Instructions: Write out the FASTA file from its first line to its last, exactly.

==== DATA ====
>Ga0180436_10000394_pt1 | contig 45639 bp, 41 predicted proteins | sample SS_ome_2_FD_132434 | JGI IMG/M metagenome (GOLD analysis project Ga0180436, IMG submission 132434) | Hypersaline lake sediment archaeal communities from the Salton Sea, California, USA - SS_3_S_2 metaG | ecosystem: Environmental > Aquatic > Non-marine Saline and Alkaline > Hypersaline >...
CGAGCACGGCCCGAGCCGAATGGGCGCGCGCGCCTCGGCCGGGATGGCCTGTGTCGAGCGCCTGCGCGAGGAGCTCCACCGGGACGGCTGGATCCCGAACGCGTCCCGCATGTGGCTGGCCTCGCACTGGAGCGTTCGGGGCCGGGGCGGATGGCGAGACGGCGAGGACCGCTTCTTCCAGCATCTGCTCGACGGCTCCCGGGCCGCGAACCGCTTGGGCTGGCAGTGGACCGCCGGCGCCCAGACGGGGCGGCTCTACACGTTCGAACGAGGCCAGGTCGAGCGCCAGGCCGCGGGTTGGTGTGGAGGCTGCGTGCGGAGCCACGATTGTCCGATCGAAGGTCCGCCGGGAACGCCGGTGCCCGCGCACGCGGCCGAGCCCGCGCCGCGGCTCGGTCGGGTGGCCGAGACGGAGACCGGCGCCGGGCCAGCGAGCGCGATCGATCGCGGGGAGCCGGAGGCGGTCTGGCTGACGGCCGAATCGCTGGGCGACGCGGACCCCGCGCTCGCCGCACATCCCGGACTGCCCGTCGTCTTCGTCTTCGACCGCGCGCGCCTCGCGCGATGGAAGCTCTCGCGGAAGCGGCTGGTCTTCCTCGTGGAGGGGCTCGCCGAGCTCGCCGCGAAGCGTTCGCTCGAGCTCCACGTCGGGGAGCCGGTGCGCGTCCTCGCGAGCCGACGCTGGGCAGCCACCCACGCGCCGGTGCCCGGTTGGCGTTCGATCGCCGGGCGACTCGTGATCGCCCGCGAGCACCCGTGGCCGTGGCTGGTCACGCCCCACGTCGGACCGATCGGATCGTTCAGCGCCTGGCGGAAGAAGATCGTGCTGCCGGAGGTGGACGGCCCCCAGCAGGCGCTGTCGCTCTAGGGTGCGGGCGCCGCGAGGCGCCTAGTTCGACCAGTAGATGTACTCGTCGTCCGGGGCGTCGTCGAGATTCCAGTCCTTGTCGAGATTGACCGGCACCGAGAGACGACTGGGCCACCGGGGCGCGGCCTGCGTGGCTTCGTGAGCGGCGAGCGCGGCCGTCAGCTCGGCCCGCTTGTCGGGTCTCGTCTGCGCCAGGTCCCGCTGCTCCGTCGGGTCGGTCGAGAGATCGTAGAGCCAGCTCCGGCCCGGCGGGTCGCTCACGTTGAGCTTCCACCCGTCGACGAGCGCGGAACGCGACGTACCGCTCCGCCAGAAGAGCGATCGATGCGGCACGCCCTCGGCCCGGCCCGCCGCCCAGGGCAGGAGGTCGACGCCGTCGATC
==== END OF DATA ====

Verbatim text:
>Ga0180436_10000394_pt1 | contig 45639 bp, 41 predicted proteins | sample SS_ome_2_FD_132434 | JGI IMG/M metagenome (GOLD analysis project Ga0180436, IMG submission 132434) | Hypersaline lake sediment archaeal communities from the Salton Sea, California, USA - SS_3_S_2 metaG | ecosystem: Environmental > Aquatic > Non-marine Saline and Alkaline > Hypersaline >...
CGAGCACGGCCCGAGCCGAATGGGCGCGCGCGCCTCGGCCGGGATGGCCTGTGTCGAGCGCCTGCGCGAGGAGCTCCACCGGGACGGCTGGATCCCGAACGCGTCCCGCATGTGGCTGGCCTCGCACTGGAGCGTTCGGGGCCGGGGCGGATGGCGAGACGGCGAGGACCGCTTCTTCCAGCATCTGCTCGACGGCTCCCGGGCCGCGAACCGCTTGGGCTGGCAGTGGACCGCCGGCGCCCAGACGGGGCGGCTCTACACGTTCGAACGAGGCCAGGTCGAGCGCCAGGCCGCGGGTTGGTGTGGAGGCTGCGTGCGGAGCCACGATTGTCCGATCGAAGGTCCGCCGGGAACGCCGGTGCCCGCGCACGCGGCCGAGCCCGCGCCGCGGCTCGGTCGGGTGGCCGAGACGGAGACCGGCGCCGGGCCAGCGAGCGCGATCGATCGCGGGGAGCCGGAGGCGGTCTGGCTGACGGCCGAATCGCTGGGCGACGCGGACCCCGCGCTCGCCGCACATCCCGGACTGCCCGTCGTCTTCGTCTTCGACCGCGCGCGCCTCGCGCGATGGAAGCTCTCGCGGAAGCGGCTGGTCTTCCTCGTGGAGGGGCTCGCCGAGCTCGCCGCGAAGCGTTCGCTCGAGCTCCACGTCGGGGAGCCGGTGCGCGTCCTCGCGAGCCGACGCTGGGCAGCCACCCACGCGCCGGTGCCCGGTTGGCGTTCGATCGCCGGGCGACTCGTGATCGCCCGCGAGCACCCGTGGCCGTGGCTGGTCACGCCCCACGTCGGACCGATCGGATCGTTCAGCGCCTGGCGGAAGAAGATCGTGCTGCCGGAGGTGGACGGCCCCCAGCAGGCGCTGTCGCTCTAGGGTGCGGGCGCCGCGAGGCGCCTAGTTCGACCAGTAGATGTACTCGTCGTCCGGGGCGTCGTCGAGATTCCAGTCCTTGTCGAGATTGACCGGCACCGAGAGACGACTGGGCCACCGGGGCGCGGCCTGCGTGGCTTCGTGAGCGGCGAGCGCGGCCGTCAGCTCGGCCCGCTTGTCGGGTCTCGTCTGCGCCAGGTCCCGCTGCTCCGTCGGGTCGGTCGAGAGATCGTAGAGCCAGCTCCGGCCCGGCGGGTCGCTCACGTTGAGCTTCCACCCGTCGACGAGCGCGGAACGCGACGTACCGCTCCGCCAGAAGAGCGATCGATGCGGCACGCCCTCGGCCCGGCCCGCCGCCCAGGGCAGGAGGTCGACGCCGTCGATC